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Current Issues in International Entrepreneurship

Current Issues in International Entrepreneurship

The McGill International Entrepreneurship series

Edited by Hamid Etemad, Tage Koed Madsen, Erik S. Rasmussen and Per Servais

The young field of international entrepreneurship is rapidly expanding in scope and complexity, as increasingly more companies across the world compete to gain a larger global market share and attract consumers both at home and abroad. This book, the fifth volume in the McGill International Entrepreneurship series, brings together 29 scholars and practitioners to explore the contemporary issues, evolving relations and dynamic forces that are shaping the new emerging entrepreneurial system in international markets. It examines entrepreneurial efforts and relations in many firms embedded in and constrained by different national and corporate cultures of their own and offers expert recommendations for further research, better managerial practice and more effective public policy approaches.

Chapter 7: Entrepreneurship and the institutional context: dynamics of development of the locally owned generic pharmaceutical industry in Bangladesh

Md. Noor Un Nabi and Utz Dornberger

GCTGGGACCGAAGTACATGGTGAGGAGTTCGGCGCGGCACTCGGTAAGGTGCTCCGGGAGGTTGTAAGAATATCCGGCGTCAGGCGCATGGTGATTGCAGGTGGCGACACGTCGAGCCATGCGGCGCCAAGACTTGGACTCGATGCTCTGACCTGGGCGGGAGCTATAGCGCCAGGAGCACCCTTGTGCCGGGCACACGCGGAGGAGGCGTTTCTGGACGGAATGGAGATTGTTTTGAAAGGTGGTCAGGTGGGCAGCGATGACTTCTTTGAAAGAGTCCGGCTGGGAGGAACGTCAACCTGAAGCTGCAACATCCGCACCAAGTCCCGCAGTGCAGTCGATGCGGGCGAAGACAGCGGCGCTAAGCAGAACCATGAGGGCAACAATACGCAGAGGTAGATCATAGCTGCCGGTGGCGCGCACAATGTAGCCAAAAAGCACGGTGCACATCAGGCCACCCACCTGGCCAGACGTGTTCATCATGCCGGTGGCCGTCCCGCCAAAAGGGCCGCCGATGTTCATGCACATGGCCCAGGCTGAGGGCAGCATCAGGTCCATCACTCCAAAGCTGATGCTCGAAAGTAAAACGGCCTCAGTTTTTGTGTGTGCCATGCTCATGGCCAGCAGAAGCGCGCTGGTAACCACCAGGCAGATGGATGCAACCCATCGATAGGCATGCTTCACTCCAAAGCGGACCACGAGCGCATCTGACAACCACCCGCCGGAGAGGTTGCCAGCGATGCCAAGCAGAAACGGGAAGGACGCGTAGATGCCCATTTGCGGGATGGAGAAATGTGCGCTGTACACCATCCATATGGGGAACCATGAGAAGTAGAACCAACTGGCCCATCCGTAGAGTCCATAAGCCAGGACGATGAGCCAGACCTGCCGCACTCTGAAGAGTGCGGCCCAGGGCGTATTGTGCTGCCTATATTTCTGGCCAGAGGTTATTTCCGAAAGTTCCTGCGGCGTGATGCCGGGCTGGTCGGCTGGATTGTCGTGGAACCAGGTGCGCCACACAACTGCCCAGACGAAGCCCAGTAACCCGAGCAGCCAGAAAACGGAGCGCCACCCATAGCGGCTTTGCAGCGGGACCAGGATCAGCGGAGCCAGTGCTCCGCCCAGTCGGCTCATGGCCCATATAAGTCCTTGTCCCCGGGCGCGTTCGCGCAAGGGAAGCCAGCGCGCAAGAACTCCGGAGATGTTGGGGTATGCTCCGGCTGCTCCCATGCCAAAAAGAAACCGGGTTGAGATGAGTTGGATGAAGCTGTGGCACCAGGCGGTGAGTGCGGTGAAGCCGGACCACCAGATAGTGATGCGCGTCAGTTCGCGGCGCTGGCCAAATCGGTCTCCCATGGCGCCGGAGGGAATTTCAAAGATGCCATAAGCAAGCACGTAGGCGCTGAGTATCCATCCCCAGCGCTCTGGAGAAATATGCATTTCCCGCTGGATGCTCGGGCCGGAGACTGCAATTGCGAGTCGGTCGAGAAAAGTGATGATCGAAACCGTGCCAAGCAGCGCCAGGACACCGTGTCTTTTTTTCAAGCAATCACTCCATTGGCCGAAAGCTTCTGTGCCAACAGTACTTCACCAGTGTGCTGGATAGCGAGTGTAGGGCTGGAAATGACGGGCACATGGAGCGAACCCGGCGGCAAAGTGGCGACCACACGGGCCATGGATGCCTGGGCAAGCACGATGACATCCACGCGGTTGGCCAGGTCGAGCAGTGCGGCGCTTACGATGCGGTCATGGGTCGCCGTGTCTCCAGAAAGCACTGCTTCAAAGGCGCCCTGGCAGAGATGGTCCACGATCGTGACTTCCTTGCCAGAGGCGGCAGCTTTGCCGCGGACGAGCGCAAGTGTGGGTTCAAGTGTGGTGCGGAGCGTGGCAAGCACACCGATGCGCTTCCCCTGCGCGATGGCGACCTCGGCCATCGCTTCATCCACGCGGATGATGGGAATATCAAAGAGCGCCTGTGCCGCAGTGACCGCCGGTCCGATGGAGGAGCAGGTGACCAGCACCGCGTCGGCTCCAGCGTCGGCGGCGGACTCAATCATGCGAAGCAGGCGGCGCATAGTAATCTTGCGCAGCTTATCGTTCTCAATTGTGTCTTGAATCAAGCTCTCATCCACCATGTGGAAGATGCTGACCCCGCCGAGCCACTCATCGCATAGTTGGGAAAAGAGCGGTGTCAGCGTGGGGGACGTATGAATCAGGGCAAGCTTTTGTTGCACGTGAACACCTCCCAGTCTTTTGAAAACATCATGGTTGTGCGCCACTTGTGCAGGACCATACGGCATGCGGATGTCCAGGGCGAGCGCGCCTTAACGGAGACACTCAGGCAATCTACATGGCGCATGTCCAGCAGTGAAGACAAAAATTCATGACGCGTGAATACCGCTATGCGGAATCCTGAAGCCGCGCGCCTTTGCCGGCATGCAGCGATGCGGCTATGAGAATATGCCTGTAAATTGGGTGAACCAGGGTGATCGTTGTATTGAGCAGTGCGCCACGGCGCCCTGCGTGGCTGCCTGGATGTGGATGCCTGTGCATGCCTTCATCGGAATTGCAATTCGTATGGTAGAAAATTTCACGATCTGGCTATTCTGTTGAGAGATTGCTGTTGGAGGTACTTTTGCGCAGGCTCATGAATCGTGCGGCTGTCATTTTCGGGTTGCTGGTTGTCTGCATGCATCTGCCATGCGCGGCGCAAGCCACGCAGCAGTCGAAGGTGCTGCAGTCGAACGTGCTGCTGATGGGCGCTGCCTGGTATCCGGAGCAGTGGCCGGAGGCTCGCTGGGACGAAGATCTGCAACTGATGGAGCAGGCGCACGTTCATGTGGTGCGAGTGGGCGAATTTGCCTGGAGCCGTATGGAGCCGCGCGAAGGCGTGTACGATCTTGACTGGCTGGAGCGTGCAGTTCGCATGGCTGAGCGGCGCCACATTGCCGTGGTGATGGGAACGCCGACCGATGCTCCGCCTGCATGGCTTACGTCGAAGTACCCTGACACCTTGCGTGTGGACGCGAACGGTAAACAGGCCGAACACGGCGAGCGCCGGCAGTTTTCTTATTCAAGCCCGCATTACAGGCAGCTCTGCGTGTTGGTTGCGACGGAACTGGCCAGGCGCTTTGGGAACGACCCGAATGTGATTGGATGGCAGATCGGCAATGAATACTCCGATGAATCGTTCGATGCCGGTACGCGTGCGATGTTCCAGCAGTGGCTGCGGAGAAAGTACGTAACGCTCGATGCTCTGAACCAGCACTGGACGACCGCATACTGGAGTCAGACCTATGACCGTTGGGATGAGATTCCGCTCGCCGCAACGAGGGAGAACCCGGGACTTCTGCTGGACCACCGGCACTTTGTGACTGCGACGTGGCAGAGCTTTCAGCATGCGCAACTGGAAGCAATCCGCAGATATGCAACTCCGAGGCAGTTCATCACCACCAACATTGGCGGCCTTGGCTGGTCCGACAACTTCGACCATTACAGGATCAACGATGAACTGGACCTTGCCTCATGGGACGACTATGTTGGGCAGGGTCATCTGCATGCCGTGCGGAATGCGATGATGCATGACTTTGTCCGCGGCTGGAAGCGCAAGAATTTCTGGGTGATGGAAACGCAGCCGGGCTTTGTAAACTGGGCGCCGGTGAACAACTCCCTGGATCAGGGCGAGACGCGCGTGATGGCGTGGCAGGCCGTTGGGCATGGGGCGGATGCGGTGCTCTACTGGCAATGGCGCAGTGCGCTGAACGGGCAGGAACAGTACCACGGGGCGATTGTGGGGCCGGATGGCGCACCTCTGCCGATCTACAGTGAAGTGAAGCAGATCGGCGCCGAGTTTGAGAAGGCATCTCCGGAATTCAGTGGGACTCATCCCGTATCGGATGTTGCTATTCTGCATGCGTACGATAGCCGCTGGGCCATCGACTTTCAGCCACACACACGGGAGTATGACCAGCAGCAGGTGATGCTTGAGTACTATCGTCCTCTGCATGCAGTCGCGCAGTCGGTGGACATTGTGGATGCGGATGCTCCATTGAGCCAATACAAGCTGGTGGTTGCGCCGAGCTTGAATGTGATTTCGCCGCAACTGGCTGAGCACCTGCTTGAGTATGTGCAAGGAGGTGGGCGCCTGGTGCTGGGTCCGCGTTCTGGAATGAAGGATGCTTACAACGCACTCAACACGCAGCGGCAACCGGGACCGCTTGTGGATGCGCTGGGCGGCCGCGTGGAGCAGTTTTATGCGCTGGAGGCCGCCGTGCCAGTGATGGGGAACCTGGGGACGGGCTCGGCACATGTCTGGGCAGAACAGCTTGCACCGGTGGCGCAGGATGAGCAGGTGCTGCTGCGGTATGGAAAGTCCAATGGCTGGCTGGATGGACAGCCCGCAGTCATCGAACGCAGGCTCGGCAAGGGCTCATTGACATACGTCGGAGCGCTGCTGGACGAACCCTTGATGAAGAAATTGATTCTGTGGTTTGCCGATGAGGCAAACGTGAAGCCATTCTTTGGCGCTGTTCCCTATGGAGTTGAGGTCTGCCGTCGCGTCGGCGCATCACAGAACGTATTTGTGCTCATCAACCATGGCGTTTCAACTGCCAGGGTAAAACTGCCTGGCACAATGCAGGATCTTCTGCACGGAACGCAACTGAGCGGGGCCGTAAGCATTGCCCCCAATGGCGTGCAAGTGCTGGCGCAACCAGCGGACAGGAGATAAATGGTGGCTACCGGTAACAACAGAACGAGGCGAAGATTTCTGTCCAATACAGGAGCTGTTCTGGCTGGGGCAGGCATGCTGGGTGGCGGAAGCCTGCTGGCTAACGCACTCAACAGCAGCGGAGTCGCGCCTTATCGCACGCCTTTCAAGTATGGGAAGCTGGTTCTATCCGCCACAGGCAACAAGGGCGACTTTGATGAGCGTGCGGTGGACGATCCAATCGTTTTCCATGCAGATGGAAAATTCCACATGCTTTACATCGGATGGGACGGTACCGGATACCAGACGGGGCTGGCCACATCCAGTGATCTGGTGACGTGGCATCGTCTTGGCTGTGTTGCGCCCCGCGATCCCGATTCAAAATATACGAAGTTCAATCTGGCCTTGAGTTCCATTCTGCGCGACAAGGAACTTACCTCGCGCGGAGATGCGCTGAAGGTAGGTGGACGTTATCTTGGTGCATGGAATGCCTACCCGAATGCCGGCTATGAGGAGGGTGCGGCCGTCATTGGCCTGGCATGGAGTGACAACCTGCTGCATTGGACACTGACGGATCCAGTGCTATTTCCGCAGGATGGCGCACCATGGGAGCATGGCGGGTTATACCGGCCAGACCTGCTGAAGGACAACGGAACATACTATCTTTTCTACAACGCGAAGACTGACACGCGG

Subjects: business and management, entrepreneurship, international business


Conventional state-to-state international trade has lost much of its efficacy and importance in the new century to the point that states have been increasingly replaced by different types of firms. Such fundamental changes in the mode of economic relationships have been facilitated by an increasing trend of harmonization of economic protocols at the global level, which are being adopted and adapted rapidly at national levels as well. Nations, irrespective of being developed or developing, are creating interdependent trade relationships with multiple counterparts with different motives which include both resource seeking and market seeking (Dunning, 1993). Such efforts are initiated and carried by two actors – international entrepreneurs and international firms. Oviatt and McDougall (2005) describe international entrepreneurship as the discovery, enactment, evaluation and exploitation of opportunities across national borders that create future goods and services. The most visible embodiment of international entrepreneurship is the firms that are active in developing, mobilizing and exploiting resources of different types and origins in order to exploit specific opportunities across the borders.

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